2011 goal: Run a marathon. Accomplished! (Finish line, 2011 Chicago Marathon.)

2011 goal: Run a marathon. Accomplished! (Finish line, 2011 Chicago Marathon.)

Well, 2012 was a special year I’d planned all the goals for specifically, and although I will continue running, cycling, Aikido, etc. this year, I will be adjusting the frequency and intensity of those activities. But an article by Peter Bregman in the Harvard Business Review blog also got me thinking. Titled, “Consider Not Setting Goals for 2013,” it points out that focusing overmuch on goals can lead to counter-productive behavior.

The authors of a Harvard Business School working paper, Goals Gone Wild, reviewed a number of research studies related to goals and concluded that the upside of goal setting has been exaggerated and the downside, the “systematic harm caused by goal setting,” has been disregarded.

They identified clear side effects associated with goal setting, including “a narrow focus that neglects non-goal areas, a rise in unethical behavior, distorted risk preferences, corrosion of organizational culture, and reduced intrinsic motivation.”

In other words, the benefits of setting a goal can be lost if you focus only on the goal itself and not how you get there. You may do unhealthy or dishonest things to “make your number” rather than work on improving your skills. Peter is referring mainly to business-related goals, such as sales targets, but I think his points apply equally well to any kind of activity.

Ethical? Depends on whether he's trying to get an A, or a date.

Ethical? Depends if his goal is to get an A, or a date.

Consider Kip Litton, a Michigan dentist who has a son with cystic fibrosis. He’d set (and announced in a blog) a goal to run a sub-3-hour marathon in all 50 states to raise money for CF research. Did he become a better runner, or better person? Apparently not. Instead, he cheated in the races he ran, and even invented a marathon, listing himself as the winner. Having set a goal he could not meet with his training level and talent, he chose to fake the results rather than put in the work required or adjust his goal to something more reasonable. He wound up getting a lot of attention, but it wasn’t the kind he’d been hoping for, and no money was raised. You can read an excellent account of his sordid tale here, in this New Yorker online article.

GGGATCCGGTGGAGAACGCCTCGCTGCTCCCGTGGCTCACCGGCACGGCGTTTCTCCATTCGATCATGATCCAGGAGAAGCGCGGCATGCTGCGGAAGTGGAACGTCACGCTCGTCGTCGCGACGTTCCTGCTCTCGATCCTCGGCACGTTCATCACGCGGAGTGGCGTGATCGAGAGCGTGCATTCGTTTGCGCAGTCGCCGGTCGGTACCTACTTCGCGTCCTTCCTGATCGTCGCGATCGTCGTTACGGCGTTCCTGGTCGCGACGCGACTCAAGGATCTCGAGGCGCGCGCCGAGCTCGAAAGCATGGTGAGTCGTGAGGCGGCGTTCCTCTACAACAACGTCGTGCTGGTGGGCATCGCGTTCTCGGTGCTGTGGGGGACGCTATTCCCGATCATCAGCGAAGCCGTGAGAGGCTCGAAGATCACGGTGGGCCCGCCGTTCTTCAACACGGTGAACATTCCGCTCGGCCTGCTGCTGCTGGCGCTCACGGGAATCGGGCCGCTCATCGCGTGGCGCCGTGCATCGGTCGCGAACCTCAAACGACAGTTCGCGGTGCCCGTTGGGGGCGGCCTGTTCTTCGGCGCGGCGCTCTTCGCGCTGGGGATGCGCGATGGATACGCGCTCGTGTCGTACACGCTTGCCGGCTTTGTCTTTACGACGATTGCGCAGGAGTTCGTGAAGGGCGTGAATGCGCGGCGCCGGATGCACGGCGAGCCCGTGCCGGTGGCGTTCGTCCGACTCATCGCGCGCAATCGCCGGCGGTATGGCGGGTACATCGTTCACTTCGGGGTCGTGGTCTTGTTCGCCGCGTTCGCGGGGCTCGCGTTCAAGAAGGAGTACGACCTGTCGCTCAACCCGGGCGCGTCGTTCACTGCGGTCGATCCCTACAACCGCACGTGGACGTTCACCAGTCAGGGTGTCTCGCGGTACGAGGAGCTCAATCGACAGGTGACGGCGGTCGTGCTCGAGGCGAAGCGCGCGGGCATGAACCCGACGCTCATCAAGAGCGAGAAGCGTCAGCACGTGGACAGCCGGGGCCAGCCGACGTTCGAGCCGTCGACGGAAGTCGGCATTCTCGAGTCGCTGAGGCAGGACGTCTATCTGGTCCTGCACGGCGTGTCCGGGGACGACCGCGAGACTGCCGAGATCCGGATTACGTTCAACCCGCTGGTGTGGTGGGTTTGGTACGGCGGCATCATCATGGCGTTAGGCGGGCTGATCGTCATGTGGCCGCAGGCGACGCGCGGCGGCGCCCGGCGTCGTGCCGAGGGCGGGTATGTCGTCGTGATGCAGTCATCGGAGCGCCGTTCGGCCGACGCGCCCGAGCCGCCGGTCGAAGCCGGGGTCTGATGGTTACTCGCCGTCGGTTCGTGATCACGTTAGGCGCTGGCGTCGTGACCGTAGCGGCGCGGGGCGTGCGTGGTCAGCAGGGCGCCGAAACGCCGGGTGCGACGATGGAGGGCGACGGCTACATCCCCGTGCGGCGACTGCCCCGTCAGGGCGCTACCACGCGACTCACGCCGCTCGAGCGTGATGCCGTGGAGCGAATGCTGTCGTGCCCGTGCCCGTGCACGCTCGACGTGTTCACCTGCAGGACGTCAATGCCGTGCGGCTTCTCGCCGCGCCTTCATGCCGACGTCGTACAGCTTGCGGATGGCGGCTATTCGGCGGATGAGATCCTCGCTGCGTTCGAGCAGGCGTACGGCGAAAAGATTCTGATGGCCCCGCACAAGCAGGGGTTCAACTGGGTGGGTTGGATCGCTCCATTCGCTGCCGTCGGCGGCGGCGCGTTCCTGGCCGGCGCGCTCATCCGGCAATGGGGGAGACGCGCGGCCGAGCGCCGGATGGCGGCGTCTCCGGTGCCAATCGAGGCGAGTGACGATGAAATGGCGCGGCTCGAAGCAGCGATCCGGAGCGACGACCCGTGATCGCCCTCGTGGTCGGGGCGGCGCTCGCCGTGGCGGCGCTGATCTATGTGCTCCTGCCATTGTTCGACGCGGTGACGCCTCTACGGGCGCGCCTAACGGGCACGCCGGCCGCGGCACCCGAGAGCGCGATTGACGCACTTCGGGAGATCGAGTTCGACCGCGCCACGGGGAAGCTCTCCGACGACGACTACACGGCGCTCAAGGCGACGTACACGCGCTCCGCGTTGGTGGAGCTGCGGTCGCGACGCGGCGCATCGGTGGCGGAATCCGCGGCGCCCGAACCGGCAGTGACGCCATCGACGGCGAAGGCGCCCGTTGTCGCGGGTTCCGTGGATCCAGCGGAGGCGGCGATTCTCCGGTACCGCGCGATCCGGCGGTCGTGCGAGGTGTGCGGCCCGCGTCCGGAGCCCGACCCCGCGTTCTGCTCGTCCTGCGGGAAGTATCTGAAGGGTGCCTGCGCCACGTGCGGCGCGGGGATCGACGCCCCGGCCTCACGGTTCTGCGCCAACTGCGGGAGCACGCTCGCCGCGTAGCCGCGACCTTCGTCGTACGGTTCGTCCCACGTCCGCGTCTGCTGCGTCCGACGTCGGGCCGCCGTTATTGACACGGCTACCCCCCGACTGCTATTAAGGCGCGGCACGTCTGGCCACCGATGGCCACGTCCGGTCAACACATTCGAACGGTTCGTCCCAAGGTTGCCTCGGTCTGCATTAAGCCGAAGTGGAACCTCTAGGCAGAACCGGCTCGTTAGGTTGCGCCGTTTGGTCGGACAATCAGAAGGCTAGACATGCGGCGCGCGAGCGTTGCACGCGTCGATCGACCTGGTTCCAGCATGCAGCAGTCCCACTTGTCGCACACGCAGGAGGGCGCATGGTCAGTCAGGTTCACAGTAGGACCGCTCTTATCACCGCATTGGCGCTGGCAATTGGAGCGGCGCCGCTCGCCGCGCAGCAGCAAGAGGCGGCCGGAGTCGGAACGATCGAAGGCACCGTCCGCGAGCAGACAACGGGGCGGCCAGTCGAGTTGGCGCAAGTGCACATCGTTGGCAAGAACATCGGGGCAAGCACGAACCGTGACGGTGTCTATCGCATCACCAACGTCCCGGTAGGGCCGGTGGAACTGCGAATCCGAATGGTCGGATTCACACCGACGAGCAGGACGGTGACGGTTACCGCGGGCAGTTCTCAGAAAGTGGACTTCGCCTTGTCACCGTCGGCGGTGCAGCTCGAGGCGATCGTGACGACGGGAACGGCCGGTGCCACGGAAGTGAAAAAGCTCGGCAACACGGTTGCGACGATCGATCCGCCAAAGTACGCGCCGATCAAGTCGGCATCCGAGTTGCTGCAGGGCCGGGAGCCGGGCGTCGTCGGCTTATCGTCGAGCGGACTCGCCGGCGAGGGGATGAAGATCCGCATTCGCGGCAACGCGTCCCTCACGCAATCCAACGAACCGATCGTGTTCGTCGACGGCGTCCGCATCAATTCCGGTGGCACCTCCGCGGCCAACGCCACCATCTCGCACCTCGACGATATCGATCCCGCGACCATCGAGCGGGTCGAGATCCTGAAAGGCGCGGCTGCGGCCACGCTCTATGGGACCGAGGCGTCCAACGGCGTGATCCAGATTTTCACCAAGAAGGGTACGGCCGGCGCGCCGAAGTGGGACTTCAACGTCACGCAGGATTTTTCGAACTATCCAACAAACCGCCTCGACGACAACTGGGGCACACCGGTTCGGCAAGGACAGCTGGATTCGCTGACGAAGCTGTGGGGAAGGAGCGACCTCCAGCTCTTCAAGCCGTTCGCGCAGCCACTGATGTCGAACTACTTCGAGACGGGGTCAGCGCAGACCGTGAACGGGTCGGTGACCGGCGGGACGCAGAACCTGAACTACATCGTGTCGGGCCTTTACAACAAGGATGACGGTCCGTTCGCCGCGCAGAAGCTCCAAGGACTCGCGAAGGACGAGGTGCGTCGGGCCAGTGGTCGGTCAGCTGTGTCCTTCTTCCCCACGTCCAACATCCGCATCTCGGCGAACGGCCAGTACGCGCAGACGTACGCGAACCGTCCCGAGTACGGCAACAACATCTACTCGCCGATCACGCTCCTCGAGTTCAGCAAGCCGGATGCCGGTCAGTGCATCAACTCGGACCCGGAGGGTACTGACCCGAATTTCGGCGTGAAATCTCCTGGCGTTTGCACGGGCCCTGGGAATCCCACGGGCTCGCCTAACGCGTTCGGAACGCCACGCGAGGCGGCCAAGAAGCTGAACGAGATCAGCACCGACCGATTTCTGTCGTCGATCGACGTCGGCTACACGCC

Another problem with goal setting is relying on things outside your control. Should I set a goal of winning my age group in the Road Ends 5 Mile, a local trail race I run each year? Based on past race results, it’s possible. But my chance to win in any particular year depends not only on my fitness level, but who else in my age group shows up. I ran the 2011 Road Ends four minutes faster than in 2010 – and I finished in sixth place both times. I did win it in 2012, and I expect to run it even better this year, but my goal will be a time improvement, with winning a nice bonus if it happens. Meb and Ryan can go ahead and set goals to win races; when I have a fat Nike contract, maybe I’ll rethink my position.

All that said, I do have some new running goals:

  • Run a mile in 6 minutes or less (current PR 6:16)
  • Run a half marathon in 1:30:00 or less (current PR 1:36:59)
  • Run a 50 mile ultramarathon (current longest race: 50K, 31.2 miles)
2012 goal: 50K (31.2 miles). What's another 18.8?

2012 goal: 50K (31.2 miles). Did it! So what’s another 18.8?

Only the 50-mile race is a firm 2013 goal, set for September at Run Woodstock. My coach agrees it’s doable, if I put in the training this spring and summer. I want to achieve the other two at some point. She’ll put together a training program that will improve my speed, I will continue the strength workouts also needed to get faster, and we’ll see how it works out in race results.

So hopefully I have set challenging but achievable running goals, and they will help me continue to improve as a runner. For Aikido, on the other hand, I will also work on improvement but will not be setting goals this year. I’ll explain why, and what I’m going to do instead, in an upcoming post.